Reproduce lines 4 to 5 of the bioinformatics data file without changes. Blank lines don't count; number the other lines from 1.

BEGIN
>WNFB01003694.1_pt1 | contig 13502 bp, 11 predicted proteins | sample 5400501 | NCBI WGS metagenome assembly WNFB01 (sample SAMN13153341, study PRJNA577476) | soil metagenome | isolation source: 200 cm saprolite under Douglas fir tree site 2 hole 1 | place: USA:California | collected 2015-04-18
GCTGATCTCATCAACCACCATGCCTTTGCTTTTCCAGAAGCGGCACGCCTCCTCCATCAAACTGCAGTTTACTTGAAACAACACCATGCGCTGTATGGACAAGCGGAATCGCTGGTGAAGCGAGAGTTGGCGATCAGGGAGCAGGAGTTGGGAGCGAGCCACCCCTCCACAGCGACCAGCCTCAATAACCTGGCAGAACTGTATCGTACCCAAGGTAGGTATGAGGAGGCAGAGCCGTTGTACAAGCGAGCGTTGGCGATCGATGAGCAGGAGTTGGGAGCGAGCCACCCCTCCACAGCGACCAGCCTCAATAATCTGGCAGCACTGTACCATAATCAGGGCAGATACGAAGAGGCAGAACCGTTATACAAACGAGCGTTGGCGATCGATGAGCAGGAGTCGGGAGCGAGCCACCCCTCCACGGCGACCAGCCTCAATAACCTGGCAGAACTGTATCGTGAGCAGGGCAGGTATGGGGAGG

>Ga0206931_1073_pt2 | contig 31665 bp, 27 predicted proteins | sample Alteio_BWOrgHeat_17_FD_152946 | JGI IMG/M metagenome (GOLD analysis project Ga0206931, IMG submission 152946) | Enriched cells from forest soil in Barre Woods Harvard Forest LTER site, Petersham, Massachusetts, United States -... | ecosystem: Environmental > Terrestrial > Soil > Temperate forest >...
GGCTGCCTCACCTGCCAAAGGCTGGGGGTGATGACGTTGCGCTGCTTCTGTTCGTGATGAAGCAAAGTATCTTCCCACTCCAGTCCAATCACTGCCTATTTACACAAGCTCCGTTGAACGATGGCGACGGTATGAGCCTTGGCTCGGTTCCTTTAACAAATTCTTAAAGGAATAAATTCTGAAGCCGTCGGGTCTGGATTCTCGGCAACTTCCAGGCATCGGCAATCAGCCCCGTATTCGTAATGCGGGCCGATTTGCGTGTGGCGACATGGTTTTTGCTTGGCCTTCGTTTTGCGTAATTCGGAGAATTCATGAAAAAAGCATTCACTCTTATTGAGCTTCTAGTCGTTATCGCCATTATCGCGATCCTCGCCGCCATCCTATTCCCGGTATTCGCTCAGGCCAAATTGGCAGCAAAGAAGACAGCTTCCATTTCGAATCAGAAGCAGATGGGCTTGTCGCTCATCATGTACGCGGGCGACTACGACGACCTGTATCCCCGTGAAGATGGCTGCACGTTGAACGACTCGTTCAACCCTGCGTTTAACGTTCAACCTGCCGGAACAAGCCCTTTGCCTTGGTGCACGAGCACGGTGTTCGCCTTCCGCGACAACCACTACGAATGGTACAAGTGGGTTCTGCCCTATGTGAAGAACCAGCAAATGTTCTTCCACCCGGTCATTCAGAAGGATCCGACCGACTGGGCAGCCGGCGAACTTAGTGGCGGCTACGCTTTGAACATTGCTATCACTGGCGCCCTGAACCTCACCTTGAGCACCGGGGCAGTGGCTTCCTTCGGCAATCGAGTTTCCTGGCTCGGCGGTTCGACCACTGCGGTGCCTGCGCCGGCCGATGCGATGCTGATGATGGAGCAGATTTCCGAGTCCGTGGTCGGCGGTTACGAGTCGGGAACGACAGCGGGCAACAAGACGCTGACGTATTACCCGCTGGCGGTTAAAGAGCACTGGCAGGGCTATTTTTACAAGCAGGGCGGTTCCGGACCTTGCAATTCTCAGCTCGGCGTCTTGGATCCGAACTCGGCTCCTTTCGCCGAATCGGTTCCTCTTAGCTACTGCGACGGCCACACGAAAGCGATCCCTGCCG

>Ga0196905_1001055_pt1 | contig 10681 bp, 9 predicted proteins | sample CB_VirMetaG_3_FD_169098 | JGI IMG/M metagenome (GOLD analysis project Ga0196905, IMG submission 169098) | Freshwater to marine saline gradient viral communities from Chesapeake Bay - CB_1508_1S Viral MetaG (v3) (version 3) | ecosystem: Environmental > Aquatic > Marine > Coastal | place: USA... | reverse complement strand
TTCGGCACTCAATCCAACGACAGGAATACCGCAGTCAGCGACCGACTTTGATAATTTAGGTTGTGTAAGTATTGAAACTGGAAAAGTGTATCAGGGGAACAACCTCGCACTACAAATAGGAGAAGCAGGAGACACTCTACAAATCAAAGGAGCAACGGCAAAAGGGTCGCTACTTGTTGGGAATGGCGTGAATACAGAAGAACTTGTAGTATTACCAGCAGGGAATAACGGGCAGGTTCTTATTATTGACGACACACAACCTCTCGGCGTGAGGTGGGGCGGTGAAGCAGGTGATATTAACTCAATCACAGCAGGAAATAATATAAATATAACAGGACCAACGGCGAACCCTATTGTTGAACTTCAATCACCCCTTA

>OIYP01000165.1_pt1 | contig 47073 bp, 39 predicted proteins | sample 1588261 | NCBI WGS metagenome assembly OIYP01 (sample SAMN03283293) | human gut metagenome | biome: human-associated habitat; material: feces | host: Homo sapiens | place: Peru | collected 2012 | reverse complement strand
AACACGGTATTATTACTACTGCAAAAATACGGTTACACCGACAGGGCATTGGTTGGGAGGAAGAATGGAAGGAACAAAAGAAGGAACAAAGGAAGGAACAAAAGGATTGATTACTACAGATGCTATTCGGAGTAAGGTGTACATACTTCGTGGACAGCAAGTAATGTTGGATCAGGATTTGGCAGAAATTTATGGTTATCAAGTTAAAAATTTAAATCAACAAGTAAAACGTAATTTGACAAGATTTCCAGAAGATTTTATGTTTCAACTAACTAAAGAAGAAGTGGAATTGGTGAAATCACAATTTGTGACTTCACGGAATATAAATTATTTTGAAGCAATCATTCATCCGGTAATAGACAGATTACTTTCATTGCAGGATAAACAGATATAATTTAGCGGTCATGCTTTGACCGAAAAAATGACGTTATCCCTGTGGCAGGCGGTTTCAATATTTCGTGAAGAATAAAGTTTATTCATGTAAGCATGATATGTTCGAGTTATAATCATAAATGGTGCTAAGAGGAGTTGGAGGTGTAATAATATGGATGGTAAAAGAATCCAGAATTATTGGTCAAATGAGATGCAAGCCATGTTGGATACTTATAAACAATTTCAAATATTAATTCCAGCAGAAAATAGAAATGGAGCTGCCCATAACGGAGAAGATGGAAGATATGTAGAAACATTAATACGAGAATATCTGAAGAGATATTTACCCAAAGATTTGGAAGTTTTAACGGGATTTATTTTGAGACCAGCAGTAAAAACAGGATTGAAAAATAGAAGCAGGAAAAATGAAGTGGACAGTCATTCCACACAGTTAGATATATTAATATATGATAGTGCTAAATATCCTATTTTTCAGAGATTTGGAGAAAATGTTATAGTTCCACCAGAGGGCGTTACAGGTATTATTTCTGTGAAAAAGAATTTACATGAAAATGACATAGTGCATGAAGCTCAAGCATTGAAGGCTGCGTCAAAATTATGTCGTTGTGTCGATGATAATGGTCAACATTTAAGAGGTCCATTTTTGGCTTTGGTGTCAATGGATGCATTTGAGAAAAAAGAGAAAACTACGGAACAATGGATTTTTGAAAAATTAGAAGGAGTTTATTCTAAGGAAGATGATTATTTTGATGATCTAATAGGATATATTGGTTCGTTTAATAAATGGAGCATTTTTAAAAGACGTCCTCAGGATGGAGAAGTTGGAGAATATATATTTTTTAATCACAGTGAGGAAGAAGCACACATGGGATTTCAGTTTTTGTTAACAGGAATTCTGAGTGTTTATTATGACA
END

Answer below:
GGCTGCCTCACCTGCCAAAGGCTGGGGGTGATGACGTTGCGCTGCTTCTGTTCGTGATGAAGCAAAGTATCTTCCCACTCCAGTCCAATCACTGCCTATTTACACAAGCTCCGTTGAACGATGGCGACGGTATGAGCCTTGGCTCGGTTCCTTTAACAAATTCTTAAAGGAATAAATTCTGAAGCCGTCGGGTCTGGATTCTCGGCAACTTCCAGGCATCGGCAATCAGCCCCGTATTCGTAATGCGGGCCGATTTGCGTGTGGCGACATGGTTTTTGCTTGGCCTTCGTTTTGCGTAATTCGGAGAATTCATGAAAAAAGCATTCACTCTTATTGAGCTTCTAGTCGTTATCGCCATTATCGCGATCCTCGCCGCCATCCTATTCCCGGTATTCGCTCAGGCCAAATTGGCAGCAAAGAAGACAGCTTCCATTTCGAATCAGAAGCAGATGGGCTTGTCGCTCATCATGTACGCGGGCGACTACGACGACCTGTATCCCCGTGAAGATGGCTGCACGTTGAACGACTCGTTCAACCCTGCGTTTAACGTTCAACCTGCCGGAACAAGCCCTTTGCCTTGGTGCACGAGCACGGTGTTCGCCTTCCGCGACAACCACTACGAATGGTACAAGTGGGTTCTGCCCTATGTGAAGAACCAGCAAATGTTCTTCCACCCGGTCATTCAGAAGGATCCGACCGACTGGGCAGCCGGCGAACTTAGTGGCGGCTACGCTTTGAACATTGCTATCACTGGCGCCCTGAACCTCACCTTGAGCACCGGGGCAGTGGCTTCCTTCGGCAATCGAGTTTCCTGGCTCGGCGGTTCGACCACTGCGGTGCCTGCGCCGGCCGATGCGATGCTGATGATGGAGCAGATTTCCGAGTCCGTGGTCGGCGGTTACGAGTCGGGAACGACAGCGGGCAACAAGACGCTGACGTATTACCCGCTGGCGGTTAAAGAGCACTGGCAGGGCTATTTTTACAAGCAGGGCGGTTCCGGACCTTGCAATTCTCAGCTCGGCGTCTTGGATCCGAACTCGGCTCCTTTCGCCGAATCGGTTCCTCTTAGCTACTGCGACGGCCACACGAAAGCGATCCCTGCCG

>Ga0196905_1001055_pt1 | contig 10681 bp, 9 predicted proteins | sample CB_VirMetaG_3_FD_169098 | JGI IMG/M metagenome (GOLD analysis project Ga0196905, IMG submission 169098) | Freshwater to marine saline gradient viral communities from Chesapeake Bay - CB_1508_1S Viral MetaG (v3) (version 3) | ecosystem: Environmental > Aquatic > Marine > Coastal | place: USA... | reverse complement strand